In this age of computers and advanced technology, science has found many revolutionary ways of curing and preventing different types of diseases. We have vaccines that can help prevent the flu and new technologies that help us fight cancer but where modern science and technology may help cure a pandemic in the form of disease, there is another condition of the human body that is often over looked and is affecting people world wide; that condition is a poor posture.

Most of us, who become gym rats, go to the gym for aesthetic purposes – to look better. Some of us who visit the gym frequently may have another motivating factor, such as high blood pressure, diabetes or obesity; conditions which inhibit the body’s normal function and good diet and exercise can help improve. What about your posture?  Many people wouldn’t give it a second thought; some may even believe that a poor posture is actually normal, when in fact a poor posture can be just as hazardous to your heath as the flu.

A poor posture can affect the human body in two ways: structurally and physiologically. The human body is a very intricate and fascinating machine. One of the bodies’ primary functions is to maintain a constant state of homeostasis. The body will actually alter bone structure and organ placement, if necessary, to achieve this result. The body may send osteoclasts and osteoblasts, cells that break down and build up bone, to an area of repeated blunt force and flatten that area of bone to prevent breakage or further pain; if a vein is blocked, such as a varicose vein, a new vein may be formed around it so that blood can flow unobstructed; or if tissue is damaged within the body around an organ, the body may build connective tissue to anchor an organ to an adjacent structure.

It’s a bit of an irony, the human posture. When we are made in the womb, we are made in a fetal position; the head and knees are tucked into the chest and arms are folded around them. When we are born, our bodies go through a transition or an unfolding, so that we can stand upright and walk. The spinal curvature is developed at this time. In infancy, the lordotic (concave) curvature in the cervical spine (neck) is first to develop as infants build the strength to hold their own heads up. As babies learn to crawl, the lordotic curvature of the lumbar spine (low back) is developed. The “S” shape of the spine acts like a spring to absorb impact and support weight.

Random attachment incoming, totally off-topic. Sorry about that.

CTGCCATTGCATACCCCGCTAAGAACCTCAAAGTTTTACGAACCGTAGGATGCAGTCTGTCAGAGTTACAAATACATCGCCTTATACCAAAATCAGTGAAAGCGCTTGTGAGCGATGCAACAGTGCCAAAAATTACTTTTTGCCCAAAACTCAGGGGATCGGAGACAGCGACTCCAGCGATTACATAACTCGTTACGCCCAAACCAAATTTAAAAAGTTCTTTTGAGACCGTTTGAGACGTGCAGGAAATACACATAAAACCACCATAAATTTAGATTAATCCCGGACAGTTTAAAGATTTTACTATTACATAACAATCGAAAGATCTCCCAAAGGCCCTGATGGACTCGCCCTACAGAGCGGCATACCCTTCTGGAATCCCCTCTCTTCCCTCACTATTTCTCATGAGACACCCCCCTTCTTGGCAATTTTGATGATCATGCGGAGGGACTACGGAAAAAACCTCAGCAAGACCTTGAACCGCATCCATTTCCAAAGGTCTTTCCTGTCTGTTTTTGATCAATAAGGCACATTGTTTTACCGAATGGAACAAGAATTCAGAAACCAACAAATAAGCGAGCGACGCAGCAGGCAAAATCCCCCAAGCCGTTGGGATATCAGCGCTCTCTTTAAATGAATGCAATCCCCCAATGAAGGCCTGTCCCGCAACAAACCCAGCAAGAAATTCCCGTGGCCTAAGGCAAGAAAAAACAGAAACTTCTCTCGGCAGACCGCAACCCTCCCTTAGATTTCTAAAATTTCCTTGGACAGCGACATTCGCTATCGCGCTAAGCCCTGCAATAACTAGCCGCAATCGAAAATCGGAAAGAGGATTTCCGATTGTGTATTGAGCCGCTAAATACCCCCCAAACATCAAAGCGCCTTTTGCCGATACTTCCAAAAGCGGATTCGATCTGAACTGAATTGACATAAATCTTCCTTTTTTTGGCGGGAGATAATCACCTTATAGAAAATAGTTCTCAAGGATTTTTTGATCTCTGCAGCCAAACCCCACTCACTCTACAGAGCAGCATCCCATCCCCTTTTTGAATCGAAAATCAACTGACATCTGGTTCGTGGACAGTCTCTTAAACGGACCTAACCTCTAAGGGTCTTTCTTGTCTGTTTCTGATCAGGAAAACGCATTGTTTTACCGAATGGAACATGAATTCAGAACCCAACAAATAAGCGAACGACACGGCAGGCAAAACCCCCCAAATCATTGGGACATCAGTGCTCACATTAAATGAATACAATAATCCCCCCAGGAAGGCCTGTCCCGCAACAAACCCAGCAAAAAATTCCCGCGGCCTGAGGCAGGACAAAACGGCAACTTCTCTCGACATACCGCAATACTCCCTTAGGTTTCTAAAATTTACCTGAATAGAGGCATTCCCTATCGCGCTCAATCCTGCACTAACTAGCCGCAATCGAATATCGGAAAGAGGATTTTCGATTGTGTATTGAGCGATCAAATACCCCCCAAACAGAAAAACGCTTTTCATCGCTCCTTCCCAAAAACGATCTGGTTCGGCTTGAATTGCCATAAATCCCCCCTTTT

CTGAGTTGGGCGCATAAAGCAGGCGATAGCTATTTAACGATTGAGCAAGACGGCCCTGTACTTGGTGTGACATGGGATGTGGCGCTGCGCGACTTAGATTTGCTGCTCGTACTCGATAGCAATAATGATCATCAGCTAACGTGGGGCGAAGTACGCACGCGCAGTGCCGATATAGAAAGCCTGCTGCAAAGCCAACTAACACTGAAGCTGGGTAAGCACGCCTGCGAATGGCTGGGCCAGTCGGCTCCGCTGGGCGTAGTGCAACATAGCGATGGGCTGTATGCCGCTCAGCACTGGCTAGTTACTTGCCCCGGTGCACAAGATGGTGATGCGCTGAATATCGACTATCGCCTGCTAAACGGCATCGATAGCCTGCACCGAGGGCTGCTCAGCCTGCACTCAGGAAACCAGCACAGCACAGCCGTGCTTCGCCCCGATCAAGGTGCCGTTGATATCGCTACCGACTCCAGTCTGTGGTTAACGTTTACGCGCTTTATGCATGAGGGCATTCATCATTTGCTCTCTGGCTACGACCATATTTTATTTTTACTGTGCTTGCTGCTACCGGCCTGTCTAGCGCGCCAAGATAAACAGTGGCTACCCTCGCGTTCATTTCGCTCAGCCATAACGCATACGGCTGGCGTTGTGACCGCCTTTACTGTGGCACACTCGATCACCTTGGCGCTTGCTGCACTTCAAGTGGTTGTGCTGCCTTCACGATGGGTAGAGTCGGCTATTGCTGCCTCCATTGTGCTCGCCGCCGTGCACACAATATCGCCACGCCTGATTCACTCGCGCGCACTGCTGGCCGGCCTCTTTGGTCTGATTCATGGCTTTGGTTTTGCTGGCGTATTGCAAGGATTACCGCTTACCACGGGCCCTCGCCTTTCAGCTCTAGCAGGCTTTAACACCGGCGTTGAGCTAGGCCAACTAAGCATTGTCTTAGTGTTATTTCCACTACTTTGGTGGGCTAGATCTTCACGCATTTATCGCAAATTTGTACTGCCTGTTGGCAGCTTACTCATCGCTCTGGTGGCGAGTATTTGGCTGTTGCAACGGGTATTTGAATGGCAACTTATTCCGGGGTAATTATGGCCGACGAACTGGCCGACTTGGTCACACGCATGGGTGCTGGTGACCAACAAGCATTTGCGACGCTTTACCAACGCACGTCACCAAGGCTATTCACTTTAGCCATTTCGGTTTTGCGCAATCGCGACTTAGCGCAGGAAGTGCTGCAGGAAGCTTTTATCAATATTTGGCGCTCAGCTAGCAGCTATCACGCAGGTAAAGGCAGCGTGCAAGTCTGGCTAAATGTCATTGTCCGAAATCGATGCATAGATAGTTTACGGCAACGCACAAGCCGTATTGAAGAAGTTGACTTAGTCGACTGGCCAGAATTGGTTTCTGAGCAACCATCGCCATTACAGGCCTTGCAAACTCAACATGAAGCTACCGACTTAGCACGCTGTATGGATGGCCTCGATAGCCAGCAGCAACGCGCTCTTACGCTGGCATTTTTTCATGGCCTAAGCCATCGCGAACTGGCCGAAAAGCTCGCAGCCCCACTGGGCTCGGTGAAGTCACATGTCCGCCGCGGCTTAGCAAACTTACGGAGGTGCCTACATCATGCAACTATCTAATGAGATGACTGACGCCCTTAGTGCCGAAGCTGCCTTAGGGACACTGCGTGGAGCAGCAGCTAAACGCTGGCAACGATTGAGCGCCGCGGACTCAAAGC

Our society is that of a technological society. Many of our jobs often require us to sit at a computer for extended periods of time; also nearly every home has a computer or television. Where 30 years ago, the poorest posture was seen in working adults, now the worst postures are being seen in young men and women before they’re 15; with more and more use of gaming consoles and smart phones.

The human body is purposed to be in a position with the head sitting above the shoulders; in line with the hips, beneath the feet. The shoulders should be in a relaxed position with palms facing slightly forward. The feet should be facing forward with the big toe pointed slightly outward and knees pointing in the direction of the feet. As we sit and function in a prolonged forward position, the muscles supporting the mid back and neck become weak and over stretched. The muscles in our chest (Pecs) and in the front of the neck become overworked and tight, forcing the shoulder blades to protract, or slide forward, the head of the humerus (arm bone) to rotate inward and the neck to straighten causing the head to drop forward. This is the forward head, protracted shoulders position.